The BMW Group is presenting international media representatives with the first vehicles in a pilot fleet that will go into service this year. After four years of development work, the BMW iX5 Hydrogen vehicle and development project is entering its critical next phase.
The fleet of under 100 vehicles will then be employed internationally for demonstration and trial purposes for various target groups. This active driving experience will therefore be the first chance for people not involved in the development process to gain a direct impression of what the BMW iX5 Hydrogen has to offer.
“Hydrogen is a versatile energy source that has a key role to play in the energy transition process and therefore in climate protection. After all, it is one of the most efficient ways of storing and transporting renewable energies”, said Oliver Zipse, Chairman of the Board of Management of BMW AG. ”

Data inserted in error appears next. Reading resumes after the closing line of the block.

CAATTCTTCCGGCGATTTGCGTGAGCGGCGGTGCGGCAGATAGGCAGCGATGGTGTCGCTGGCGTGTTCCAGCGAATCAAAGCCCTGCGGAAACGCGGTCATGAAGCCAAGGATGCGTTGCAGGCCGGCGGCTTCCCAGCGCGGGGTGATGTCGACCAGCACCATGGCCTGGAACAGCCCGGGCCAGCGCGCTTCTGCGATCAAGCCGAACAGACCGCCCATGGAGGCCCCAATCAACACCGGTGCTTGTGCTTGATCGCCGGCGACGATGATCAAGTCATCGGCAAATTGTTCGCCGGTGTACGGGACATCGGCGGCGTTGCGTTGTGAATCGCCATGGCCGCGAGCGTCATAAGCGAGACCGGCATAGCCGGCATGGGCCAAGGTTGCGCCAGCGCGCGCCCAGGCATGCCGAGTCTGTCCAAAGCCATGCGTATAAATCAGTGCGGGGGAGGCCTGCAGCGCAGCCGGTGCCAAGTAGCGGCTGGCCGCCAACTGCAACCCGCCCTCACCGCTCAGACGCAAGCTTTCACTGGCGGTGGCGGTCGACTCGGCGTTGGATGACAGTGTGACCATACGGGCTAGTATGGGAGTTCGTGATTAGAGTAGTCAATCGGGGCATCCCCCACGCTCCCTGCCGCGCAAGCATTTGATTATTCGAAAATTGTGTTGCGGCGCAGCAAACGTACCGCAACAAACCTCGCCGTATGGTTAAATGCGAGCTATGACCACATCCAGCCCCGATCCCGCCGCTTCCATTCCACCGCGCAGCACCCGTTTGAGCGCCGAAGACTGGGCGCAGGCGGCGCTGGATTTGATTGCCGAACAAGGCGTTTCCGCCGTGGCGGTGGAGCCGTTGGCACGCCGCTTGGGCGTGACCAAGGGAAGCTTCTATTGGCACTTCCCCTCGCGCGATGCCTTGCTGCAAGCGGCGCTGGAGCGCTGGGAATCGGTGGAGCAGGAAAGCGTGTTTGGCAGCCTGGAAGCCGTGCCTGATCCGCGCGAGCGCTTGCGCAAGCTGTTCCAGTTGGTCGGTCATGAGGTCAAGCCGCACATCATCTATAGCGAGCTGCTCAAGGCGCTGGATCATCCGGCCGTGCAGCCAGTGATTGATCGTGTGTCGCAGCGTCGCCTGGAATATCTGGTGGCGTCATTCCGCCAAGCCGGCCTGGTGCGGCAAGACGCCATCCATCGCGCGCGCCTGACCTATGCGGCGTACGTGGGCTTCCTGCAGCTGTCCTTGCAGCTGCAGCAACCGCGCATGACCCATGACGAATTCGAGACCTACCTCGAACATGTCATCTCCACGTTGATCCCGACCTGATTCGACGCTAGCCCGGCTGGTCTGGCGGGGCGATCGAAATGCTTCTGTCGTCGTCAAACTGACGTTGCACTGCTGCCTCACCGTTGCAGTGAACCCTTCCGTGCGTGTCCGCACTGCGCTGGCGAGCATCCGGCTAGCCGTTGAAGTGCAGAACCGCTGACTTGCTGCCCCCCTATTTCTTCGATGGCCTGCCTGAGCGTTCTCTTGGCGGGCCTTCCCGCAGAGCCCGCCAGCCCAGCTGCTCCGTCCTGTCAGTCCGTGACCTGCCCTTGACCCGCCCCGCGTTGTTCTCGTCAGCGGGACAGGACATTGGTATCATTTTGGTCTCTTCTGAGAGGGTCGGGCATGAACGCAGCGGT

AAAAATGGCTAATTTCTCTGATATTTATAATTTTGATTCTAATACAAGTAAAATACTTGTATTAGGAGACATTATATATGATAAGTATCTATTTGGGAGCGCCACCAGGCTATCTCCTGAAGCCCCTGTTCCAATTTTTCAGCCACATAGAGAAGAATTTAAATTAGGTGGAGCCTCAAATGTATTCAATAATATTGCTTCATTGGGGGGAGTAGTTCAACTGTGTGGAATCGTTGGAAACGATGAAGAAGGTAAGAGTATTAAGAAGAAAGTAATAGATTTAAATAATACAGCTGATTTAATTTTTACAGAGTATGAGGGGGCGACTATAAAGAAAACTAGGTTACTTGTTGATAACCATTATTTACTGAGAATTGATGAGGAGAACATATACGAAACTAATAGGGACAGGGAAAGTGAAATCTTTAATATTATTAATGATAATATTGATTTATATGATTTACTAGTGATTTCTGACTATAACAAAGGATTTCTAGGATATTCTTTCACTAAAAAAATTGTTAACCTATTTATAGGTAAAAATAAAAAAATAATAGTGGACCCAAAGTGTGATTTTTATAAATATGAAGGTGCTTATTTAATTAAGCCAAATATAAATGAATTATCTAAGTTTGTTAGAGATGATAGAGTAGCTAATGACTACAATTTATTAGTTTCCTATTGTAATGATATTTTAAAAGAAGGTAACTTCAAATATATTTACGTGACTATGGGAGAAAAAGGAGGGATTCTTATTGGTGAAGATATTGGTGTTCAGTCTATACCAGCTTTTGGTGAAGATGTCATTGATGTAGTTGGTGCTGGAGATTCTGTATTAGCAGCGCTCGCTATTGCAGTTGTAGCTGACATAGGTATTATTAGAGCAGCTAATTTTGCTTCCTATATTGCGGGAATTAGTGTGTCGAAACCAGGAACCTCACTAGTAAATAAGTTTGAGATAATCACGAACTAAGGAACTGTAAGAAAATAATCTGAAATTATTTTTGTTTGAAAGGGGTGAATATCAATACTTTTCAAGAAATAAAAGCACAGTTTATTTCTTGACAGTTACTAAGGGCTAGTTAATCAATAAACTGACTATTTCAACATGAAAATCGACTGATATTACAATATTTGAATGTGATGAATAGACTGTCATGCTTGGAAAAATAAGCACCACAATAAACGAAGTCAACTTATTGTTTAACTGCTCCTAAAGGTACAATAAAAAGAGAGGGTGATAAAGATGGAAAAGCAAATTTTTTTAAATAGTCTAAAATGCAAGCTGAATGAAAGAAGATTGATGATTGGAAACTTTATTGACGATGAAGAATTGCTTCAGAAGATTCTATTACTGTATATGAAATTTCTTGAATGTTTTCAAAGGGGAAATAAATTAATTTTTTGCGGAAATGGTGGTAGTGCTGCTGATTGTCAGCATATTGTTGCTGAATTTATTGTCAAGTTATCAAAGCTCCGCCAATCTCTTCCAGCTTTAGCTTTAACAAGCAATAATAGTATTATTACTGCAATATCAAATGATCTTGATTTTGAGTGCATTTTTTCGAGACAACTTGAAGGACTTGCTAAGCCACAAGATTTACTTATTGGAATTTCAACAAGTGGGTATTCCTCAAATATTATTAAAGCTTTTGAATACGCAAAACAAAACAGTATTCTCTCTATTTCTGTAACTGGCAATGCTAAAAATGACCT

He further added “We should use this potential to also accelerate the transformation of the mobility sector. Hydrogen is the missing piece in the jigsaw when it comes to emission-free mobility. One technology on its own will not be enough to enable climate-neutral mobility worldwide.”
The BMW Group receives individual fuel cells from the Toyota Motor Corporation since 2013. The BMW iX5 Hydrogen is produced in the pilot plant in the Munich Research and Innovation Centre, or FIZ for short.
The BMW iX5 Hydrogen developed on the basis of the current BMW X5 was first unveiled as a concept at the IAA show in 2019. Initial prototypes were then made available at the IAA Mobility 2021 for visitors to experience in action as shuttle vehicles.
The hydrogen needed to supply the fuel cell is stored in two 700-bar tanks made of carbon-fibre reinforced plastic (CFRP). Together these hold almost six kilograms of hydrogen, enough to give the BMW iX5 Hydrogen a range of 504 km (313 miles) in the WLTP cycle. Filling up the hydrogen tanks only takes three to four minutes – so the BMW iX5 Hydrogen can also provide the driving pleasure for which BMW is renowned over long distances, with just a few, short stops along the way.